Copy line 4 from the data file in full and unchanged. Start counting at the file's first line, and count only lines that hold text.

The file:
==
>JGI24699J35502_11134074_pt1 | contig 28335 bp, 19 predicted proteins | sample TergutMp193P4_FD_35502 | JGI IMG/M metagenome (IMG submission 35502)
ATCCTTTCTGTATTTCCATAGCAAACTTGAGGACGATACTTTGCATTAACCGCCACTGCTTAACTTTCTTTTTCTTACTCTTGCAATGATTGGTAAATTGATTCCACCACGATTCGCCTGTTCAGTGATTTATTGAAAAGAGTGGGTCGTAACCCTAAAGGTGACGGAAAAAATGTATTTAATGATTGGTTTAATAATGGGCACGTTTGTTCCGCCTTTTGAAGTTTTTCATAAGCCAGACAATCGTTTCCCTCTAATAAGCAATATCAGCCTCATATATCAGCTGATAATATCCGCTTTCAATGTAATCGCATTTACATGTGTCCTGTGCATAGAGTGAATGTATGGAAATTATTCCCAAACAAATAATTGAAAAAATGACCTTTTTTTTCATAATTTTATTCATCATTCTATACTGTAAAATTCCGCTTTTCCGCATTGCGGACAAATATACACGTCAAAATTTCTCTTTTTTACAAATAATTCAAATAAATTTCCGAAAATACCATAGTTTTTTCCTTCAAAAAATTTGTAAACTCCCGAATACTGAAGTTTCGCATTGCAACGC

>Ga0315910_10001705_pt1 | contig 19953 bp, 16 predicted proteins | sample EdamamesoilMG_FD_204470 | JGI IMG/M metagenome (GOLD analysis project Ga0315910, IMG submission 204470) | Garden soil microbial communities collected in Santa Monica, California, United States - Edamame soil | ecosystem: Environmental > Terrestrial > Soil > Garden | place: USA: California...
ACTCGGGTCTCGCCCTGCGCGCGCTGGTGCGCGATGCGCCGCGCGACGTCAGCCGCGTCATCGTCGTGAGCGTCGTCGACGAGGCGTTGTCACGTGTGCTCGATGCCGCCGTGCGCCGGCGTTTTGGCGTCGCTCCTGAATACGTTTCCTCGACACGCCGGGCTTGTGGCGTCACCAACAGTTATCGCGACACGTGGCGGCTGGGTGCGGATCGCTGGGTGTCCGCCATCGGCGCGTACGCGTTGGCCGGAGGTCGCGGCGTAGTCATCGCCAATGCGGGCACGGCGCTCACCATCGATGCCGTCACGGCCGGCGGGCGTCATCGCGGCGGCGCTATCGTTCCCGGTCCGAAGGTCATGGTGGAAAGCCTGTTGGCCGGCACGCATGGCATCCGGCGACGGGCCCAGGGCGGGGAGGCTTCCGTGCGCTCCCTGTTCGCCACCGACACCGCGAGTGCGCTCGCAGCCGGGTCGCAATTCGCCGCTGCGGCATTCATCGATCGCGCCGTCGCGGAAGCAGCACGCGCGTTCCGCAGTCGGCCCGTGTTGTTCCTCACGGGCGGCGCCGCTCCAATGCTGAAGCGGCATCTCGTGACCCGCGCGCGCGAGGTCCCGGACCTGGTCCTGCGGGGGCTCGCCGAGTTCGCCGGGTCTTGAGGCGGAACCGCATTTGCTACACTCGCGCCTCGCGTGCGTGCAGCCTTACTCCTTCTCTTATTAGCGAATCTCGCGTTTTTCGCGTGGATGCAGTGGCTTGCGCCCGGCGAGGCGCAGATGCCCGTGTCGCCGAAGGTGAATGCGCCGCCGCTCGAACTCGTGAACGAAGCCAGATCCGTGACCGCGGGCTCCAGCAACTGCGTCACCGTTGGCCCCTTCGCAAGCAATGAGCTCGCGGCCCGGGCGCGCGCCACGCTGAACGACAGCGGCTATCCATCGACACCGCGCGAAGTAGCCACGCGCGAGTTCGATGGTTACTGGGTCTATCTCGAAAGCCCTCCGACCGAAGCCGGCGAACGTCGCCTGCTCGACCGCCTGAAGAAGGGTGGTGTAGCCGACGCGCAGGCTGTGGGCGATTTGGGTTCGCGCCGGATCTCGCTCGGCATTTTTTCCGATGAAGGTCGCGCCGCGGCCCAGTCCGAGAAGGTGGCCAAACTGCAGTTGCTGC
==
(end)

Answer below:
ACTCGGGTCTCGCCCTGCGCGCGCTGGTGCGCGATGCGCCGCGCGACGTCAGCCGCGTCATCGTCGTGAGCGTCGTCGACGAGGCGTTGTCACGTGTGCTCGATGCCGCCGTGCGCCGGCGTTTTGGCGTCGCTCCTGAATACGTTTCCTCGACACGCCGGGCTTGTGGCGTCACCAACAGTTATCGCGACACGTGGCGGCTGGGTGCGGATCGCTGGGTGTCCGCCATCGGCGCGTACGCGTTGGCCGGAGGTCGCGGCGTAGTCATCGCCAATGCGGGCACGGCGCTCACCATCGATGCCGTCACGGCCGGCGGGCGTCATCGCGGCGGCGCTATCGTTCCCGGTCCGAAGGTCATGGTGGAAAGCCTGTTGGCCGGCACGCATGGCATCCGGCGACGGGCCCAGGGCGGGGAGGCTTCCGTGCGCTCCCTGTTCGCCACCGACACCGCGAGTGCGCTCGCAGCCGGGTCGCAATTCGCCGCTGCGGCATTCATCGATCGCGCCGTCGCGGAAGCAGCACGCGCGTTCCGCAGTCGGCCCGTGTTGTTCCTCACGGGCGGCGCCGCTCCAATGCTGAAGCGGCATCTCGTGACCCGCGCGCGCGAGGTCCCGGACCTGGTCCTGCGGGGGCTCGCCGAGTTCGCCGGGTCTTGAGGCGGAACCGCATTTGCTACACTCGCGCCTCGCGTGCGTGCAGCCTTACTCCTTCTCTTATTAGCGAATCTCGCGTTTTTCGCGTGGATGCAGTGGCTTGCGCCCGGCGAGGCGCAGATGCCCGTGTCGCCGAAGGTGAATGCGCCGCCGCTCGAACTCGTGAACGAAGCCAGATCCGTGACCGCGGGCTCCAGCAACTGCGTCACCGTTGGCCCCTTCGCAAGCAATGAGCTCGCGGCCCGGGCGCGCGCCACGCTGAACGACAGCGGCTATCCATCGACACCGCGCGAAGTAGCCACGCGCGAGTTCGATGGTTACTGGGTCTATCTCGAAAGCCCTCCGACCGAAGCCGGCGAACGTCGCCTGCTCGACCGCCTGAAGAAGGGTGGTGTAGCCGACGCGCAGGCTGTGGGCGATTTGGGTTCGCGCCGGATCTCGCTCGGCATTTTTTCCGATGAAGGTCGCGCCGCGGCCCAGTCCGAGAAGGTGGCCAAACTGCAGTTGCTGC